Wednesday, August 5, 2009

Blogging is not a genre

I think this is probably one of those that seems less profound when you start to write it down, but here goes:

A news report this morning introduced one of its subjects as "a blogger" from a country currently in political turmoil. Automatically an image formed of a member of the opposition bravely reporting conditions and advocating for the cause, at considerable personal risk. Salam Pax would be an archetype here.

As it happened, that particular image was basically correct. But as with all snap judgments, it need not have been. Run down the following list of labels and see if a particular image doesn't form involuntarily:
  • Political blogger
  • Entertainment blogger
  • Mommy blogger
  • Blogger
If you're like me (and if your mileage varies, great!), all but the last invoke not just the literal meaning but a particular kind of blogger. "Political blogger" suggests a partisan of whatever party. "Entertainment blogger" suggests tabloid-style gossip. "Mommy blogger" suggests a "soccer mom." I would venture to guess that for many people "blogger" in general suggests a particular genre of interest. For example, a politician might equate "political blogger" with "those irresponsible muckrakers making my life miserable" or "those hard-working souls selflessly putting the word out," depending on the day.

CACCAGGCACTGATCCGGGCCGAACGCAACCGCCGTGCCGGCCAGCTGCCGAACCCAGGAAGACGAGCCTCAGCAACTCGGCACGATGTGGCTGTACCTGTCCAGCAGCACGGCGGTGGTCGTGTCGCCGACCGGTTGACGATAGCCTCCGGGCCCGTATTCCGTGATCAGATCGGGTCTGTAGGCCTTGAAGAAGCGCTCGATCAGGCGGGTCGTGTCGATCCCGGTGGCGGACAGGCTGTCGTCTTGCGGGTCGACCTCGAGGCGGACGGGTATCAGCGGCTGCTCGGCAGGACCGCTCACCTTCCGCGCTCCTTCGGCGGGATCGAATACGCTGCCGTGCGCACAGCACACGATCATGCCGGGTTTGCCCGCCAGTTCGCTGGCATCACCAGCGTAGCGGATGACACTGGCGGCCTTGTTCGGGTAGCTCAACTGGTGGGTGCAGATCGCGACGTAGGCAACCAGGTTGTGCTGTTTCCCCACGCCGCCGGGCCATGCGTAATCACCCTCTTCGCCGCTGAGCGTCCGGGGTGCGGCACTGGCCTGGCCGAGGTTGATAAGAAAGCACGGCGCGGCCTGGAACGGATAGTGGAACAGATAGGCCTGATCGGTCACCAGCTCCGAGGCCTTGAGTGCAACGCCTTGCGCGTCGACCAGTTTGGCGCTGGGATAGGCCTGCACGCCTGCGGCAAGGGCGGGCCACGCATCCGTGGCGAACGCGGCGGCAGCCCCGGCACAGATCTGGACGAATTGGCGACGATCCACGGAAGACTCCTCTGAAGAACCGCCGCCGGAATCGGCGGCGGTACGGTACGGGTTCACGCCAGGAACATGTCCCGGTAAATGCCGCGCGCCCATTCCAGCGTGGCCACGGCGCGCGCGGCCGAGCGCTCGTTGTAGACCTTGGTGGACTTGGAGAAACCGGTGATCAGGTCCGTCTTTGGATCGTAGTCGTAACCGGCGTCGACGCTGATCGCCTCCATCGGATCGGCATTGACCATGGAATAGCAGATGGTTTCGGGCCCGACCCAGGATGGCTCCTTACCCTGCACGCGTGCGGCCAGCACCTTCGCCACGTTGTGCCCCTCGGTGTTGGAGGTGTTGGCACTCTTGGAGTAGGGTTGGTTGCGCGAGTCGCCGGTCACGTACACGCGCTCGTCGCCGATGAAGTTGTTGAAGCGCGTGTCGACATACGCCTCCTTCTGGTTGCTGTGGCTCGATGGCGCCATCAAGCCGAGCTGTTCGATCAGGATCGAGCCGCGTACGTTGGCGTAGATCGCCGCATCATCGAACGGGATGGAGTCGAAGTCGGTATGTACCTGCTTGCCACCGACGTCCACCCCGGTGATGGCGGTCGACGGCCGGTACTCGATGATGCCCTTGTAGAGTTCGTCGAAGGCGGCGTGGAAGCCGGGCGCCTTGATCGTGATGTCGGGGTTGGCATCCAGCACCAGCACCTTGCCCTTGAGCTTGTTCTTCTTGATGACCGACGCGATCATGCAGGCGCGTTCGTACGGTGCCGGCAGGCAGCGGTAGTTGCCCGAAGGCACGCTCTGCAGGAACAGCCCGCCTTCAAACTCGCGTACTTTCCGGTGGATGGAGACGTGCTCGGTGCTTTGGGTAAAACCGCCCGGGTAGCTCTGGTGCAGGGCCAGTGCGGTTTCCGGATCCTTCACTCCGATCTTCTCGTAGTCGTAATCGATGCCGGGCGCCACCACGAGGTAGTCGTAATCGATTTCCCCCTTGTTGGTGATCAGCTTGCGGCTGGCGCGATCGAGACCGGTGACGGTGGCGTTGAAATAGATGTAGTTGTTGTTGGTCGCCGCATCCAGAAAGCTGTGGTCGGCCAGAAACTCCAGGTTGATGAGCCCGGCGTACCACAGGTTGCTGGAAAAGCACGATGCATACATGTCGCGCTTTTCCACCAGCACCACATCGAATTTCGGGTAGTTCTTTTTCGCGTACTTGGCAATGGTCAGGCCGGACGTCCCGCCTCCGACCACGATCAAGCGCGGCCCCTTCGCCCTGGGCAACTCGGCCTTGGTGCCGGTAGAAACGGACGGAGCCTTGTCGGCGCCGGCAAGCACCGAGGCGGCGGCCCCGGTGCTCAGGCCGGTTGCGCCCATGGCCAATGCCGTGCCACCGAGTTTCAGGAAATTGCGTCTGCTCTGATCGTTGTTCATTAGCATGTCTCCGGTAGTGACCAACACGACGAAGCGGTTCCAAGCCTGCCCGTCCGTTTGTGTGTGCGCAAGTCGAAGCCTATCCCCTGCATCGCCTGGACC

Interestingly, those characterizations don't seem a particularly good fit for the handful of blogs I actually read semi-regularly (These in turn are fairly disjoint from the blogs I've referenced here. This blog is about the web, not so much about my reading habits per se). That's not a complete surprise. When I try to decode someone's shorthand description, I'm trying to figure out what they mean, not what I might mean by the same thing.

But blogging is not a particular genre. Blogging is fundamentally a structure. Its distinguishing feature is not that it is about a particular brand of politics, or gossip, or parenting or whatever. Its distinguishing feature is that it is written serially, in small segments.

There does not need to be a great deal of continuity across those segments. The topic can shift with each post. Characters and scenery may or may not recur. Any action described in one post may or may not relate to action in any other post. On the other hand, because a blog is generally written by a single author or at most a small group, there will generally be some continuity of theme and style.

Within those constraints -- short, serialized segments and general continuity of theme and style -- pretty much anything is possible. Just as there are many genres of novel, play, movie, TV show, magazine article or newspaper column (one of the blog's closest relatives), there can be, and are, any number of genres built on the blog structure.

Nope, that wasn't particularly profound, but I guess I had to get it out of my system anyway. What can I say? I used to be an English major (for all of a semester).

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